Two reading recommendations: Russian geopolitics and international trade

The Last War of the World Island, by Alexander Dugin

A recurring topic in geopolitics is the Russian question. From the point of view of Western Europe, Russia and its previous political iterations, namely the Soviet Union, is seen as, save for a few historical interludes, as the actor that most endangers the European liberal project, or at the very least, a latent threat. Alexander Dugin brings us a distinct perspective, he who was named as “Putin’s brain”, where the center of gravity is precisely in Russia.

Heir to traditionalist and continental Eurasianism of the authors before him, predominantly Lev Gumilev, but also of known geostrategic conceptions such as Mackinder’s Heartland, Dugin begins by introducing a historical contextualization of Russia and its strategic background, as well as what he identifies as being the process of weakening of Russia during the 20th century and its successive losses of influence, in what he sees as being the quintessential continental power and which should, as a strategic imperative, consolidate under a “conservative ecumenism” of sorts – an endeavour on which, in his view, the survival of Russia as we know it depends.

Being a controversial figure, as his statements on the Ukrainian question that led him to being expelled from Moscow State University show, his ideas are no less evocative. Events such as Brexit, an idea which the author himself imagined over a decade before it came to fruition, make us wonder whether in fact the Eurasian project is being put into practice and yielding results.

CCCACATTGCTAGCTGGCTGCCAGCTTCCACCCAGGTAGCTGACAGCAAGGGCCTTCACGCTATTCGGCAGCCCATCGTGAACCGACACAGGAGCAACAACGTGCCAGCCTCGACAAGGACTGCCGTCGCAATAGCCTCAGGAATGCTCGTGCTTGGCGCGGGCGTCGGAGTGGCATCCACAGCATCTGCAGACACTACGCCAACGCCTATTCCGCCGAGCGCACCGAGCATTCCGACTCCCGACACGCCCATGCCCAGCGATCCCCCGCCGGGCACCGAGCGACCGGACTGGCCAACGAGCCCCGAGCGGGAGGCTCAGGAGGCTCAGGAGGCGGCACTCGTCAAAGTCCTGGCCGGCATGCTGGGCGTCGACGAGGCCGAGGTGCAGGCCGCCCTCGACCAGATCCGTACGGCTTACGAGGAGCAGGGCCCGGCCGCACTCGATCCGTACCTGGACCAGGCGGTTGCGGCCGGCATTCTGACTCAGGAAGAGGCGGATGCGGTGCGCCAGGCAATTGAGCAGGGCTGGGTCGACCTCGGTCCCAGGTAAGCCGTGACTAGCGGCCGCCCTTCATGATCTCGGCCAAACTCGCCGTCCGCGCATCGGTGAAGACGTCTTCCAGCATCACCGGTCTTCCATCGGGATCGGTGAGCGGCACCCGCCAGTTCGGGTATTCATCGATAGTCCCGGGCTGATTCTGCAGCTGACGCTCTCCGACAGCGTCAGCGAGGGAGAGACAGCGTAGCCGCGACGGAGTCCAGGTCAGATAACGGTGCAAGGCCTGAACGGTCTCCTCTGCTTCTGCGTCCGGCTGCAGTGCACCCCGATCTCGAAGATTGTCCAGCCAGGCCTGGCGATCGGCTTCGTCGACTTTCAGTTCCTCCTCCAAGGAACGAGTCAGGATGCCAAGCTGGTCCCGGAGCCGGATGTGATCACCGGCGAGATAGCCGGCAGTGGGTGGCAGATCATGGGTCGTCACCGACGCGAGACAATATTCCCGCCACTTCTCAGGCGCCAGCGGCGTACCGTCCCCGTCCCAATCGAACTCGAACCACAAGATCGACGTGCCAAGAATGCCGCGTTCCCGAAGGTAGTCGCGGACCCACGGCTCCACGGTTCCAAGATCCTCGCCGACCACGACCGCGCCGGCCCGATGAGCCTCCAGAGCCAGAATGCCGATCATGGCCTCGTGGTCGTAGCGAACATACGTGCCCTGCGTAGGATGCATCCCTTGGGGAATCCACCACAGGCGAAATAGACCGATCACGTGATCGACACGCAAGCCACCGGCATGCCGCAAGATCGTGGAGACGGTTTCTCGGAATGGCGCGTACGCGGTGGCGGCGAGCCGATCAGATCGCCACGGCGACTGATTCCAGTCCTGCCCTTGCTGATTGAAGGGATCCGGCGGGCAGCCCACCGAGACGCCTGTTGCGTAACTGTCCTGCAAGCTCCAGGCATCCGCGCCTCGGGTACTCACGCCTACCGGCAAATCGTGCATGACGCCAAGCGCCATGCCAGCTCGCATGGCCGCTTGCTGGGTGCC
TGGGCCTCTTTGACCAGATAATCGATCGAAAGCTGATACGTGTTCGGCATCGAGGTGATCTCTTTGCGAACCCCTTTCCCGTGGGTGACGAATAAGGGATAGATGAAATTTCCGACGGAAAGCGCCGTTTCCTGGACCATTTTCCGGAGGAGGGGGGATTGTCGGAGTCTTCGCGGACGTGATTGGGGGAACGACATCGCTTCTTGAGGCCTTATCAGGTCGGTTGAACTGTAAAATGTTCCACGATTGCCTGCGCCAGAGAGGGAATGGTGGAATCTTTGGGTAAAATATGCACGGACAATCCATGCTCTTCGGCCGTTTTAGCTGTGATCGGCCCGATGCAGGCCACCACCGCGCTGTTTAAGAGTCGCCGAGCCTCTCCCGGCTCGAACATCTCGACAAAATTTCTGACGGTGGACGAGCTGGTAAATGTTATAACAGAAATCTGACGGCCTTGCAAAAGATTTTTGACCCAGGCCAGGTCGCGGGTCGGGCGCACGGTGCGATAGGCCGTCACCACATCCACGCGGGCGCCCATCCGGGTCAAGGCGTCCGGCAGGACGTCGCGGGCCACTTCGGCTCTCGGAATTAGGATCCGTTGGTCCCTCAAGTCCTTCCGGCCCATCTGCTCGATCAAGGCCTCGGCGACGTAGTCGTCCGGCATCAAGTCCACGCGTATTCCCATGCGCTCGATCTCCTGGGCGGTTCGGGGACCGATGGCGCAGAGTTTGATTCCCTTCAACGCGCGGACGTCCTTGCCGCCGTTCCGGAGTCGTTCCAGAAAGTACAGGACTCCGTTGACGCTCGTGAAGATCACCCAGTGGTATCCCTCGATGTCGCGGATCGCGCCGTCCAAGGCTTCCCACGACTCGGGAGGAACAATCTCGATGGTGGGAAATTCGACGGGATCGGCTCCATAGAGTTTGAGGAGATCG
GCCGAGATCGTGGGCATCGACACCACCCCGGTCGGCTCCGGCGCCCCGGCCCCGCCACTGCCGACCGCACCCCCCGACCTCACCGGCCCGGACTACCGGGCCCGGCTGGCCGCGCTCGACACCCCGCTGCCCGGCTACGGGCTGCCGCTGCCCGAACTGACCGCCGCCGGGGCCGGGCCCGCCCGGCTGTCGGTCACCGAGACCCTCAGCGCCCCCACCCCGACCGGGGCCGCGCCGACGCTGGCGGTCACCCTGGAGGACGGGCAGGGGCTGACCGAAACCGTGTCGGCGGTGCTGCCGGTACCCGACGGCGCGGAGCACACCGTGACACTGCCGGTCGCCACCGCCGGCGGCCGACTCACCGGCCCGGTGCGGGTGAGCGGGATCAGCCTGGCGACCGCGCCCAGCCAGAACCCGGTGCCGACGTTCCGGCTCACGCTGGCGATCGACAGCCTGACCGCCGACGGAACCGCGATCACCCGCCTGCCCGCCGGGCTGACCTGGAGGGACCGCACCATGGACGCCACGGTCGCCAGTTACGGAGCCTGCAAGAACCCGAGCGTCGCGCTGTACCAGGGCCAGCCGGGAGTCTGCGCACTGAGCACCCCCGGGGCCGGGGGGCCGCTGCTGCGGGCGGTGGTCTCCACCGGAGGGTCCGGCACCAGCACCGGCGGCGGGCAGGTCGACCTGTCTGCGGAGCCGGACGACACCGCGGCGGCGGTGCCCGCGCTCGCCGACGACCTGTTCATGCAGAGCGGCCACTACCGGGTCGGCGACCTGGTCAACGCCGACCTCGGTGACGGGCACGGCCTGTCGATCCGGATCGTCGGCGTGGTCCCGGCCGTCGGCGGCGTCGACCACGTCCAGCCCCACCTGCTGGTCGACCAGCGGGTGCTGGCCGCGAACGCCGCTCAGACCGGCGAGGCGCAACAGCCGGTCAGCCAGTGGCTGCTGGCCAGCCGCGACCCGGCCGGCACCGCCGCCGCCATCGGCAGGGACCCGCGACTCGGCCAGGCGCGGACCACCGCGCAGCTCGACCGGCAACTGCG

The Great Rebalancing, by Michael Pettis

This title, whose author is a professor of finance in the University of Beijing, has us visit the history of economics, and how certain historical patterns have been repeating, with the book focusing on the aftermath of the 2008 crisis. Imbued with an exceptional historical vision, as opposed to a purely technical perspective, Pettis analyzes the great cases of financial imbalances that generate crises: how export stimuli sacrifice internal demand in exchange for international competitiveness, and how financial flows that distort international markets generate a precarious equilibrium that in the long run needs to be rebalanced, one way or another. Salaries, savings rates, indebtedness and the great economic miracles of the 20th and 21th century are put into focus, but also the dollar question and the implicit costs to the american economy that its use as the global currency involves.

Despite being fundamentally a book about economics and finance, it is an accessible reading for people from other fields, which is an added bonus, as its an essential field for IR in particular.

Recently, a new book was published from Michael Pettis and Matthew C. Klein, under the title “Trade Wars are Class Wars”. Within the same perspective, it’s a book that focuses on the updated situation of international trade, in particular with the emergence of the trade war between the US and China, and the same capital and trade flows that “The Great Rebalancing” showcases as generating chronic imbalances, which will inevitably need to be solved. We will visit this title at a later date.

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